Last week I spent two days in Asheville with School colleagues and our partners from the North Carolina Association of County Commissioners (affectionately known as “the Association”). We have partnered for many years to deliver one of the School’s most important courses—Essentials of County Government—an orientation program for newly-elected county commissioners.
Two years ago the Association’s Executive Director, Kevin Leonard, and I were in Asheville for the previous version of this course. One of Kevin’s concerns was that the Association’s professional staff was only marginally involved in delivering the course. He was right, and we both felt that the program overwhelmed the new commissioners with too much information and relied too much on lecture.
In 2018, both the School faculty and the staff of the Association agreed to take a fresh look at the curriculum, at the way we’ve been teaching this course for many years, and break it open. Kudos to everyone involved for their willingness to work incredibly hard to take a good course and make it much better.
We had a couple of objectives:
1) Newly elected officials need a lot of training, and they need it fast. At the same time, however, they can’t possibly absorb everything at one time. We needed to deliver the most important content in the most engaging way possible.
2) This is the first time that hundreds of important public officials across the state will encounter two of the most important resources available to them (the Association and the School). We need to make sure that they know that both of our organizations have talented people who are available to help them and their staff. They need to know about the type of help we can provide as well as how we are different from each other.
A team of faculty and staff (duly credited at the bottom of this blog post) met over the course of several months to co-design the new curriculum. They focused on the key things newly elected officials need to know right away. They also committed to move away from talking head-style presentations. Previous versions of the course were well received but often described as the proverbial drinking from a firehose. The team brainstormed lists of topics to cover, they listened carefully to one another, they wrote scripts together as a group, and most importantly, they achieved consensus.
Each session now includes opportunities for the attendees to engage with other commissioners and managers and share their questions and insights with the group. The team worked seamlessly to deliver the program. Partnering in this way is time-consuming but so important. I really admire the effort everyone put into revamping this course.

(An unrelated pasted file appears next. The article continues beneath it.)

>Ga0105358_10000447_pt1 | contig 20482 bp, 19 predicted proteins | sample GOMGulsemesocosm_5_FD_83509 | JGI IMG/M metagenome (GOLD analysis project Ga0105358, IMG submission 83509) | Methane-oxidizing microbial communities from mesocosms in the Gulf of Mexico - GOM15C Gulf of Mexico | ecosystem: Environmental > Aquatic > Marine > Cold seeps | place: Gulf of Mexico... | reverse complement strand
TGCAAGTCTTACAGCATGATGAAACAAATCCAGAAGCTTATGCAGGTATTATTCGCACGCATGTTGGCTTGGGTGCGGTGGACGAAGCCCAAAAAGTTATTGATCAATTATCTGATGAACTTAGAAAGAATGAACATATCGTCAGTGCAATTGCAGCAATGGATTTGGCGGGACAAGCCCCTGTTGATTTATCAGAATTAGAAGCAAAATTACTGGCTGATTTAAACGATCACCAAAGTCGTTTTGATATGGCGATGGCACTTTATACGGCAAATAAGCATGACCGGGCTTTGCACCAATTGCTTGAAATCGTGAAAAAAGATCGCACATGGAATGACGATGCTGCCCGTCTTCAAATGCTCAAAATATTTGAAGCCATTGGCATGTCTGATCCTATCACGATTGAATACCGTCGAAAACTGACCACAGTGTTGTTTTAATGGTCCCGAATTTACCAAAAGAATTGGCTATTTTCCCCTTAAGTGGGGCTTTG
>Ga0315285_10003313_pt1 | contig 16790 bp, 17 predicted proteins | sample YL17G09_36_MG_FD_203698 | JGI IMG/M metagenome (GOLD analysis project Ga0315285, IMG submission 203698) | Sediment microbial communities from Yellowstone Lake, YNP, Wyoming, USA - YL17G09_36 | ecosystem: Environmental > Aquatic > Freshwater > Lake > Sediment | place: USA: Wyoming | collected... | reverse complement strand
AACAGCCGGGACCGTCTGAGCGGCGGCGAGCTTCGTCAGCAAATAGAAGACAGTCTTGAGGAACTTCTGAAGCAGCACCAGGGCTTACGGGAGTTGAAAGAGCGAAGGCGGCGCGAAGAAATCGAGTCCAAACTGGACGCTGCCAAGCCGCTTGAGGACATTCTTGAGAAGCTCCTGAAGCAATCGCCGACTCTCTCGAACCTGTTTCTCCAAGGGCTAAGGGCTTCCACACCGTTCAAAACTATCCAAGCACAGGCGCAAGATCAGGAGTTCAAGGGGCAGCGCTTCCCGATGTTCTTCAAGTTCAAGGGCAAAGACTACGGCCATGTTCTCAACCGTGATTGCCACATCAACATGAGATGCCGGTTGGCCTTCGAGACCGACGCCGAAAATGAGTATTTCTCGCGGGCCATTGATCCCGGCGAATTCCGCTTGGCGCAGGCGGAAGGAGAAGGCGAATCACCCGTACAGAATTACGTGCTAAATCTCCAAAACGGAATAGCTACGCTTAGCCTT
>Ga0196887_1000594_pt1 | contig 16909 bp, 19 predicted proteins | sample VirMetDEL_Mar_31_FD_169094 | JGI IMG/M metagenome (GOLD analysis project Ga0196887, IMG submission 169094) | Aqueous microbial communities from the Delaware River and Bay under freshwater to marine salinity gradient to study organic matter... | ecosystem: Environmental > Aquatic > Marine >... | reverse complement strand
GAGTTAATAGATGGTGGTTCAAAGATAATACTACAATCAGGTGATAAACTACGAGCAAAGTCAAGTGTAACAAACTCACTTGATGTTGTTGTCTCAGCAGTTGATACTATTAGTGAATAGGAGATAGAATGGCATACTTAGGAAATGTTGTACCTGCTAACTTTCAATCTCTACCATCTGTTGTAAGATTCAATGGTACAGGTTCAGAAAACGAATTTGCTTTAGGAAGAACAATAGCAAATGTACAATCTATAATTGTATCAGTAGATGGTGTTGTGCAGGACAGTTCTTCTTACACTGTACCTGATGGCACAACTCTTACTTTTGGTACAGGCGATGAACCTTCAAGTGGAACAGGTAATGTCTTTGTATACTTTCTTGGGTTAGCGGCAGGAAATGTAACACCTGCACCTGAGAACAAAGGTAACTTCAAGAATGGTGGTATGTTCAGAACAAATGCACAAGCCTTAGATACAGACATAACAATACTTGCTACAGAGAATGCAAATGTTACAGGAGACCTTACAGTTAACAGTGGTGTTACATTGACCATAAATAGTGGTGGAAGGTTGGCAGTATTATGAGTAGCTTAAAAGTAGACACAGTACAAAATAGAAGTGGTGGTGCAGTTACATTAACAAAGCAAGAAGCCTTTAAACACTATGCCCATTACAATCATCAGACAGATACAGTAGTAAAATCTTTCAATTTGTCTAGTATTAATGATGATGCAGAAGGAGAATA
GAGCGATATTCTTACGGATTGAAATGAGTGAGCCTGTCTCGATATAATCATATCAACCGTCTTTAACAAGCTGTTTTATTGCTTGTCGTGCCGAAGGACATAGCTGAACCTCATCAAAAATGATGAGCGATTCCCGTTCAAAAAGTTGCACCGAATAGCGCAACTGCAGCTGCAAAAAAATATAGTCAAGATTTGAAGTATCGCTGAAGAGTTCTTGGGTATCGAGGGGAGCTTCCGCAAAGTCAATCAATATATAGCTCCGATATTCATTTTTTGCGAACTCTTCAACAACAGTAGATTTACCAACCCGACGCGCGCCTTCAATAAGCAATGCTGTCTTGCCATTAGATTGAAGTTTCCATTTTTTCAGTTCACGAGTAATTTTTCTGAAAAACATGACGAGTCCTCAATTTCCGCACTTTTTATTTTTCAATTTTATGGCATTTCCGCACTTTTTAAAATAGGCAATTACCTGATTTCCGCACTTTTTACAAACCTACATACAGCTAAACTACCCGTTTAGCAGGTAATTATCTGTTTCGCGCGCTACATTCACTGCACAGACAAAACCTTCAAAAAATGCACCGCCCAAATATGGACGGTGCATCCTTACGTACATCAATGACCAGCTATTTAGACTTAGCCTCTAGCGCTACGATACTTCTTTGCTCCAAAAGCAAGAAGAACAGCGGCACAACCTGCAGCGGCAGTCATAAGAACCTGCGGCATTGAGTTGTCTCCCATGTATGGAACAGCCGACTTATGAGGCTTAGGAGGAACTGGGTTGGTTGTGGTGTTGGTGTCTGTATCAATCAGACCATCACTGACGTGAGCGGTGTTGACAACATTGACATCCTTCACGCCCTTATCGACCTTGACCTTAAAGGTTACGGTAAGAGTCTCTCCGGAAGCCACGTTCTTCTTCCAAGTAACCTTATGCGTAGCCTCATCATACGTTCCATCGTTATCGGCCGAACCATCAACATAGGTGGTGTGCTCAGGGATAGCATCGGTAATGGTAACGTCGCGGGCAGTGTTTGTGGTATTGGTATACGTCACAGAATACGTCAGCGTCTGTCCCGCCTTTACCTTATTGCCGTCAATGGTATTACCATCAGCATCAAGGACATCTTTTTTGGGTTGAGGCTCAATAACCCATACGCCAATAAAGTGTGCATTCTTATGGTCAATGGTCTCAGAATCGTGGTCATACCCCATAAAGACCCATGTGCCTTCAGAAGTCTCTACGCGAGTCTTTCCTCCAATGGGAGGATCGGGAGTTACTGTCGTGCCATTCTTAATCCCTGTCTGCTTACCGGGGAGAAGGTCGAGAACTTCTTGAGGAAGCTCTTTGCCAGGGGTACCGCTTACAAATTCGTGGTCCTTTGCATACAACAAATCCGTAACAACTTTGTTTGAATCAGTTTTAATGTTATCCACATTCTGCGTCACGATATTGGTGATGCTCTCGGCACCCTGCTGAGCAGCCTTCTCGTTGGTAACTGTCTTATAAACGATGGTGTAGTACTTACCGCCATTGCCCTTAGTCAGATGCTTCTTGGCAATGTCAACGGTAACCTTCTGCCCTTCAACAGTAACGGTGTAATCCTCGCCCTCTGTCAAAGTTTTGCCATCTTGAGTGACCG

One of the biggest changes they made was to cover a lot of material through a mock board meeting. It’s exactly as it sounds. A bunch of “actors” (School and Association colleagues) sit on stage at the front of the room and pretend to be: a board chair, a vice chair, a newly elected commissioner, incumbent commissioners, a clerk, a manager, and a county attorney. They go through a typical board meeting, including rules of procedure, motion approvals, an economic development opportunity, and comments from angry citizens. They also complain about each other, text message each other behind the scenes, and pander to the public, which, of course, never happens in real life. It is done in an engaging and respectful way.
They freeze the theatrics from time to time—they turn to the audience and explain concepts, including how county commissioners should handle them. The audience was engaged; they participated, nodded solemnly in sympathy, cheered on the actors, and asked the best, most important questions.
That’s just one example of the improvements that were made, but really, each section of the two-day course has more audience participation than ever before. It’s not that the old way we delivered the course was bad. The question the design team asked was if the course could be improved. I heard lots of unsolicited praise from new commissioners. A representative comment from one commissioner: “This is so valuable. I’ve learned so much. It is going to make me a better commissioner. It is really going to help our community.”
Our faculty always strives to improve and wants to take advantage of opportunities to do better. And our partners are true partners. They expect this from us, they trust us, they want to be involved, and they are committed to good government. This is what I love about our work and it inspires me even after all these years.
We have one more installment of Essentials, this time in Greenville, and I look forward to meeting more new commissioners there. There will be another dramatic portrayal of a public meeting. I doubt that our “actors” will be honored at the upcoming Academy Awards, but I do want to offer my sincere gratitude to the following individuals for their first-rate work:
From the NCACC
From the School